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Advertising: Another turn of the wheel due?

By Ajit Balakrishnan
Last updated on: February 24, 2018 20:31 IST
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The world awaits a creative breakthrough for mobile phone ads, says Ajit Balakrishnan.

Illustration: Dominic Xavier/

Advertising in its many forms has long had an uneasy relationship with society.

On the one hand it provides the revenue that keeps alive all forms of media, be it newspapers and TV in an earlier era or Websites and mobile apps in our times.

On the other, society has always cast a sceptical eye on the way advertising is done, whether promoting fairness as a key dimension for good looks or the self-destructive products such as cigarettes it encourages us to use or political parties it encourages us to vote for.


It was Vance Packard's 1957 book The Hidden Persuaders that first cast the ways of advertising and it practitioners in a sinister light, like Rachel Carson's Silent Spring did to polluting chemical industries and Ralph Nader's Unsafe at Any Speed did to the auto industry.

Packard's book painted a frightening picture of psychologists and sociologists plotting with advertising industry executives to persuade the average citizen to buy and get addicted to products that s/he did not really need.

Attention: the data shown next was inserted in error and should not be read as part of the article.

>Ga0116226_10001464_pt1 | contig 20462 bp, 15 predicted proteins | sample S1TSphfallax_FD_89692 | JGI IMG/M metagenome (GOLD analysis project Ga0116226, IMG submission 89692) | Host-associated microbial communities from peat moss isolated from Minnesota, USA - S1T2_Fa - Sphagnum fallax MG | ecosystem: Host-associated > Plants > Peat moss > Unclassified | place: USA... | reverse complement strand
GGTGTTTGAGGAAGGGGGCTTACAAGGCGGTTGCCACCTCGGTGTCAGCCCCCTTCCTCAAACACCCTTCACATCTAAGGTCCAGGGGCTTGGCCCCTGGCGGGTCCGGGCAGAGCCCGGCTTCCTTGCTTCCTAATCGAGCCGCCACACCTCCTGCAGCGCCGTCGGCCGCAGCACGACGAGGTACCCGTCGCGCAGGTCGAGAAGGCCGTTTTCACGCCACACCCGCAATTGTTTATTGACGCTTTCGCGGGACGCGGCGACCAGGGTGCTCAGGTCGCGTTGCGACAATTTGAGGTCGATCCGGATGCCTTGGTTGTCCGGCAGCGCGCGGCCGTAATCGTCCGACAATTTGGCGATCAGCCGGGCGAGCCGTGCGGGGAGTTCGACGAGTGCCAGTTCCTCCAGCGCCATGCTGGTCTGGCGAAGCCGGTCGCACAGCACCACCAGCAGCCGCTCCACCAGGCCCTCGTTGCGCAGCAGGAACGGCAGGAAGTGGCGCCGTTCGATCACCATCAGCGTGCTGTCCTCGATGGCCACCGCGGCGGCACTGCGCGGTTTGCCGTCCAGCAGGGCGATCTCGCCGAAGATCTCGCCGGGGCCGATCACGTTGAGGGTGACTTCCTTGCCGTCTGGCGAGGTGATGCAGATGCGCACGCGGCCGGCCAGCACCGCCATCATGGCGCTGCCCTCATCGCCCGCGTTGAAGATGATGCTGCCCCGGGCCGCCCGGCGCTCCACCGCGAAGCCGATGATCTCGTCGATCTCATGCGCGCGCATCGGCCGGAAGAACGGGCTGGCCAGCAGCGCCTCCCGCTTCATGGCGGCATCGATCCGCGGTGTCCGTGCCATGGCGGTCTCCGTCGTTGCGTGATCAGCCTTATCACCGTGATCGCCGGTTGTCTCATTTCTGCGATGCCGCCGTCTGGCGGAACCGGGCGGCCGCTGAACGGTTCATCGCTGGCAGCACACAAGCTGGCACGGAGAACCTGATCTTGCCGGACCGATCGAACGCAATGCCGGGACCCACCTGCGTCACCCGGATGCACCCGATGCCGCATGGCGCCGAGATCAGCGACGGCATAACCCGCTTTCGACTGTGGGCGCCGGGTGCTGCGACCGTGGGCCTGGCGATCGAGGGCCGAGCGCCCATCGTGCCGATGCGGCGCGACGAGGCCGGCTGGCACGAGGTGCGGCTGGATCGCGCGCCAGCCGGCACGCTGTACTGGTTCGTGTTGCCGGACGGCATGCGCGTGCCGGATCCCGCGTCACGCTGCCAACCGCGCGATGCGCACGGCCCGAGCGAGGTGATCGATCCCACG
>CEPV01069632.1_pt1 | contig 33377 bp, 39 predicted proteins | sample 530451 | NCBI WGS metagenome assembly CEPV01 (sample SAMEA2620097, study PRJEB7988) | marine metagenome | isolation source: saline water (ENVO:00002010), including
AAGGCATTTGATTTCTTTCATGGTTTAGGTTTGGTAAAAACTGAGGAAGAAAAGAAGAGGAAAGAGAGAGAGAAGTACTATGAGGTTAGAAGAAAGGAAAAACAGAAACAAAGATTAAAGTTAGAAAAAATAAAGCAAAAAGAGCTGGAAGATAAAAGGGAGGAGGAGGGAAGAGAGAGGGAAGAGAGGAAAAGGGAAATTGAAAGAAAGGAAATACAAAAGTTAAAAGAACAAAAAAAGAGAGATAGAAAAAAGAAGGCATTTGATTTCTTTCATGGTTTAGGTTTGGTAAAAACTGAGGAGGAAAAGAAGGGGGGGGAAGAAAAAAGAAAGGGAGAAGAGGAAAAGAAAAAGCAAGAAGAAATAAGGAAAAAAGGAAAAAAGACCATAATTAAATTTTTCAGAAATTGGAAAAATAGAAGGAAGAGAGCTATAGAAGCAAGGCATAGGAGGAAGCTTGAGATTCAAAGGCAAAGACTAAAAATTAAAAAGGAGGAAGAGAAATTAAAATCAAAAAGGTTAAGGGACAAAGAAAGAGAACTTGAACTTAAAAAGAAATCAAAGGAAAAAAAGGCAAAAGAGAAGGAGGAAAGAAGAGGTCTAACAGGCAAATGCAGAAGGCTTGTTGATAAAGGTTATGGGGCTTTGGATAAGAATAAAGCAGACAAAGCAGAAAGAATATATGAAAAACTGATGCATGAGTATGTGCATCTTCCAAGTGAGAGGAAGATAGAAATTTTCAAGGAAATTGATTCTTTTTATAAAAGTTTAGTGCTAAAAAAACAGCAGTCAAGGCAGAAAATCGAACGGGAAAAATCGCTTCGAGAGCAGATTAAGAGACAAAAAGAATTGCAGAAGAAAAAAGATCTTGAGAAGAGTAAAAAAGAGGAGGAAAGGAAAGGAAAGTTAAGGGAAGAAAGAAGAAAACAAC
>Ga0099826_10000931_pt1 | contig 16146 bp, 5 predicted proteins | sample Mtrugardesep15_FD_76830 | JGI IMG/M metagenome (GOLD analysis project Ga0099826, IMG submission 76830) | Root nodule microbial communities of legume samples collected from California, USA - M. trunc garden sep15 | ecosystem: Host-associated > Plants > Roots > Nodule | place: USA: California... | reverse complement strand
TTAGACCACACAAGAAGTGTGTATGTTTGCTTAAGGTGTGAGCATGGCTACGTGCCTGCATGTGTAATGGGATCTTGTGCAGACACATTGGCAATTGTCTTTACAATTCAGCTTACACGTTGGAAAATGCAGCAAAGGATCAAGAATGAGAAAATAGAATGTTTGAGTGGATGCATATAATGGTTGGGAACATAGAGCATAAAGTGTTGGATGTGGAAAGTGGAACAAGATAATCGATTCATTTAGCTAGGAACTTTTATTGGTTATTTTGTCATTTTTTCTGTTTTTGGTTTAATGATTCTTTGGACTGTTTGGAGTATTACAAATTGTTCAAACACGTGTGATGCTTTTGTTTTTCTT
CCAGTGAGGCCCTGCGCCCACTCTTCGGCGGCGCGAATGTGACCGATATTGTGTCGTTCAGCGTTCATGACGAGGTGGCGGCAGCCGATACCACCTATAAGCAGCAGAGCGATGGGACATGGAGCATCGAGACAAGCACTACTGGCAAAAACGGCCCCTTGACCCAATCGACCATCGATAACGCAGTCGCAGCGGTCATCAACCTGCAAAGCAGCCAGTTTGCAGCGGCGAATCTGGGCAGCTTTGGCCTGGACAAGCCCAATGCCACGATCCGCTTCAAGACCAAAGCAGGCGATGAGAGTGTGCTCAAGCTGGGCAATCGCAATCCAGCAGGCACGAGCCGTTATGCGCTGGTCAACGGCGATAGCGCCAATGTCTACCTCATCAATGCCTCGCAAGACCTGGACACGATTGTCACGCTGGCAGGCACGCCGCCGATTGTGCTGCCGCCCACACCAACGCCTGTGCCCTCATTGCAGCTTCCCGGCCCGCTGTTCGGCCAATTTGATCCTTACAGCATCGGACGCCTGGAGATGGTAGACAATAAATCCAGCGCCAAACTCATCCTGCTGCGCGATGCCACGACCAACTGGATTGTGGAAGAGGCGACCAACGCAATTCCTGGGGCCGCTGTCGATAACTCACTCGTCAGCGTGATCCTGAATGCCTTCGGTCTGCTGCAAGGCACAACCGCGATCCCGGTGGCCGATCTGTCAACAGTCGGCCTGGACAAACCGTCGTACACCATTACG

Other books have even questioned whether advertising works at all. Sergio Zyman's 2002 book, The End of Advertising as We Know It, made the case that by the turn of the 21st century, advertising practitioners had become so self-indulgent about the craft of advertising that they were overemphasising the art and entertainment aspects of advertising and neglecting its role in selling the product.

Al and Laura Ries in their 2002 book The Fall of Advertising and the Rise of PR took another stance: That claims made for the power and influence of the 30-second TV spot or the full-page print ad in newspapers and magazines were exaggerated and describes how Starbucks, The Body Shop, Walmart, Red Bull, and Zara have been built with virtually no advertising.

Their conclusion: Marketeers better rely on an unpaid form, public relations, to persuade journalists to write favourably about their products and the intangible values they stand for.

These differing views on whether advertising works, what forms of it work, whether any or all the manipulative skills attributed to it are real are probably best viewed as issues relating to the various turns of the advertising wheel.

The first turn, the very birth of it, in the United States of the 1950s and then spread to other countries was born out of the commoditisation of products at that time: If a dozen different manufacturers produced toothpastes that were identical in their chemical composition and thus their cleaning qualities what else can you do but try and differentiate your product on intangibles and the music qualities of your jingle?

Thus, 'You wonder where the yellow went when you brush your teeth with Pepsodent'.

Another trigger for the turn of the advertising wheel is when a new technology creates a new media option: Colour printing presses became cheap in the 1970s which gave rise to 'The Magazine Boom'.

Pioneers such as India Today, Business India and Stardust captivated not just readers, but advertisers as well.